Presbyterian Men: No Longer and Endangered Species

Following World War II, men flocked back to churches, bringing their families with them. In the 1950s and early '60s, 40 percent of Sunday congregations were male, and 3,000-5,000 men attended national gatherings at the Palmer House in Chicago. As late as 1991, 1,000 men attended a gathering in Louisville.

The Memory of Hope

So they took branches of palm trees
and went out to meet him,
crying, "Hosanna!"

-- John 12:13

"You academicians need to draw in religious leaders," stated the strong Muslim politician Naledi Pandor as she addressed the International Academy of Practical Theology in Stellenbosch, South Africa, on April 6.

James Madison’s Presbyterian connection

The Library of Congress and Montpelier, Va., are holding 250th birthday celebrations this year for James Madison, fourth President of the United States. Although not as well-known as more deistic celebrities Washington and Jefferson, the Virginian deserves attention as the chief architect of the Constitution and Bill of Rights of the new United States of America.

Readers ought to take note of this occasion because of Madison's Presbyterian connections as pointed out in G. W. Sheldon's recent brief but suggestive book, The Political Philosophy of James Madison (Baltimore, Johns Hopkins, 2001).

Although short physically, Madison stood tall intellectually with a lifelong appetite for knowledge and wisdom. He was nurtured by his Anglican family and Presbyterian ministers Donald Robertson and John Witherspoon, Scottish Presbyterian transplants to the New World.

In 1763 at the age of 12, Madison began five years of study at Robertson's Virginia boarding school. His teacher introduced him to languages, the Bible, with a Calvinist twist probably from the Westminster Confession, Greek and Roman historians and philosophers, and more contemporary greats such as Locke and Montesquieu.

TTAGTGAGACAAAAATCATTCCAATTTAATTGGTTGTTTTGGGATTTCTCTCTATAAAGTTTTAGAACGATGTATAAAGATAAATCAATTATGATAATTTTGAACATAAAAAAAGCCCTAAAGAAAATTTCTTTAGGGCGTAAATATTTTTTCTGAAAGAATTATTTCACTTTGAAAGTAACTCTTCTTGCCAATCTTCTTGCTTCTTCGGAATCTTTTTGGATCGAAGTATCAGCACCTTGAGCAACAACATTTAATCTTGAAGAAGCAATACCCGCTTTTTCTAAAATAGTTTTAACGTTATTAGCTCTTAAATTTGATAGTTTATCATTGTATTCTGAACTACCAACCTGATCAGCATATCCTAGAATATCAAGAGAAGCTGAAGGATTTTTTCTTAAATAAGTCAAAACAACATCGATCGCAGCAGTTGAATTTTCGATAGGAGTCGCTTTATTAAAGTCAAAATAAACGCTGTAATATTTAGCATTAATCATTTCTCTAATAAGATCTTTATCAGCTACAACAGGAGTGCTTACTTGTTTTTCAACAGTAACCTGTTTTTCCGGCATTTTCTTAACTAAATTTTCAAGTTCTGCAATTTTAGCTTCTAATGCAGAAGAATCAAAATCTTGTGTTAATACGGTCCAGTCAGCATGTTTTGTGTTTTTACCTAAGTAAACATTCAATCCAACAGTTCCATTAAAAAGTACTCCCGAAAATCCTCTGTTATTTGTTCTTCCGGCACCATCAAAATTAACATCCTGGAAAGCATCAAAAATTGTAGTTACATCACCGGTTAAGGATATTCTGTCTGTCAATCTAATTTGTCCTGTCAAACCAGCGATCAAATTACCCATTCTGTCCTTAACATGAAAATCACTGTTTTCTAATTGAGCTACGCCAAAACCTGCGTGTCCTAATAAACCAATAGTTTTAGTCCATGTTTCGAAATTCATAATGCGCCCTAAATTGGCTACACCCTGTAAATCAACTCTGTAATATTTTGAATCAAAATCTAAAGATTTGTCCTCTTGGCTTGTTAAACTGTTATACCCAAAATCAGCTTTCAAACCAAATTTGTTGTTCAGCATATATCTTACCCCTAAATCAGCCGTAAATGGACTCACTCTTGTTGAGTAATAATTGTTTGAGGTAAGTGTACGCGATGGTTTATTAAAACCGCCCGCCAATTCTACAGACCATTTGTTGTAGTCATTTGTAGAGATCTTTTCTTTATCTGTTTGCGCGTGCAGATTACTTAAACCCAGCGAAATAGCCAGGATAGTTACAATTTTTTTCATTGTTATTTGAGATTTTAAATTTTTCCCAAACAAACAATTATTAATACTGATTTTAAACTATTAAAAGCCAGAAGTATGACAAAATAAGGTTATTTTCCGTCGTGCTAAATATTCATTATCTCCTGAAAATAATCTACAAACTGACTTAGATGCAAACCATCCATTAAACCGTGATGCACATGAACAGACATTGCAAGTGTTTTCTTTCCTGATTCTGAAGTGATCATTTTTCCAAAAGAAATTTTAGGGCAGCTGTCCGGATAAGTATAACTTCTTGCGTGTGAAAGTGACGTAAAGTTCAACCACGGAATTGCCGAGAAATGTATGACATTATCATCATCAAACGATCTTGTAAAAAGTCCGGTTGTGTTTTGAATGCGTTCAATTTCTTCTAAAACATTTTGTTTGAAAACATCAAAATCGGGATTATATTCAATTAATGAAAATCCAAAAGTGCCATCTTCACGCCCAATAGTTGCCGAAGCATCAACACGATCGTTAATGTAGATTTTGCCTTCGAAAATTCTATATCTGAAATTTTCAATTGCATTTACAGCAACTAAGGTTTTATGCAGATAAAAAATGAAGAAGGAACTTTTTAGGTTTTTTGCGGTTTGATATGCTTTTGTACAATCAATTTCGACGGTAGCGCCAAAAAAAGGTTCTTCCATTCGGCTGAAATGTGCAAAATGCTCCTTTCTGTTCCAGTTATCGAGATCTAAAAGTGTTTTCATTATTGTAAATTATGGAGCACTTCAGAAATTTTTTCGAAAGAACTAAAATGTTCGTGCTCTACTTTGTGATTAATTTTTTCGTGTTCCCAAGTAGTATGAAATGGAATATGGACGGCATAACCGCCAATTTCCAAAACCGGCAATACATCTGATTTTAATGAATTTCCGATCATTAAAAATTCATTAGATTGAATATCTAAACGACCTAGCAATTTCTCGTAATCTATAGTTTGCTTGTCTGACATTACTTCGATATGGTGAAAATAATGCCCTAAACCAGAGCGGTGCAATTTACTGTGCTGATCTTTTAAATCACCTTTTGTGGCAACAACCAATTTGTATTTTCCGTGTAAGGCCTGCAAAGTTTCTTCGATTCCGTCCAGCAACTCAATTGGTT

This Vote – A More Difficult Way

In his report to commissioners given at the beginning of the 213th General Assembly, outgoing Moderator Syngman Rhee fervently called for "a more excellent way," a way based on love and mutual forbearance as set forth by the Apostle Paul in 1 Corinthians.

Reading the Bible and the Confessions: The Presbyterian Way

By Jack Rogers
Geneva. 1999. 151 pp. Pb. $10.95. ISBN 0-664-50046

Reviewed by Theodore J. Wardlaw


In every Presbyterian ordination service for elders, deacons or ministers of the Word and Sacrament, a series of huge, life-sized questions are asked. One of them, which trips off the tongue with deceptive ease, is: "Will you fulfill your office in obedience to Jesus Christ, under the authority of Scripture, and be continually guided by our confessions?"

World Without End: Mainstream American Protestant Vision of the Last Things, 1880-1925

By James H. Moorhead.
Indiana University Press. 1999. 26 pp. $29.95. ISBN 0-253-33580-9

Reviewed by George Laird Hunt
Lakeland, Fla.


From the latter part of the 19th century through the first quarter of the 20th, mainstream Protestantism's post-millennial stance (that Christ will return after a "thousand years of earthly bliss," p. xi) led to strenuous efforts toward bringing in the kingdom of God and the evangelization of the world "in this generation." It was a period of social reform, social progress, which, at a later date, led to movements toward social justice.

The Truth About God: The Ten Commandments in Christian Life

By Stanley M. Hauerwas and William H. Willimon.
Abingdon. 1999. 144 pp. Pb. $10. ISBN 0-687-08202-1

Reviewed by Nathaniel S. Murrell Wilmington, N.C.


What should one expect of a book titled The Ten Commandments in Christian Life, published in 1999 when hysteria pervaded the media over a "Bible Belt" idea of posting the Ten Commandments on the walls of an Alabama courtroom?

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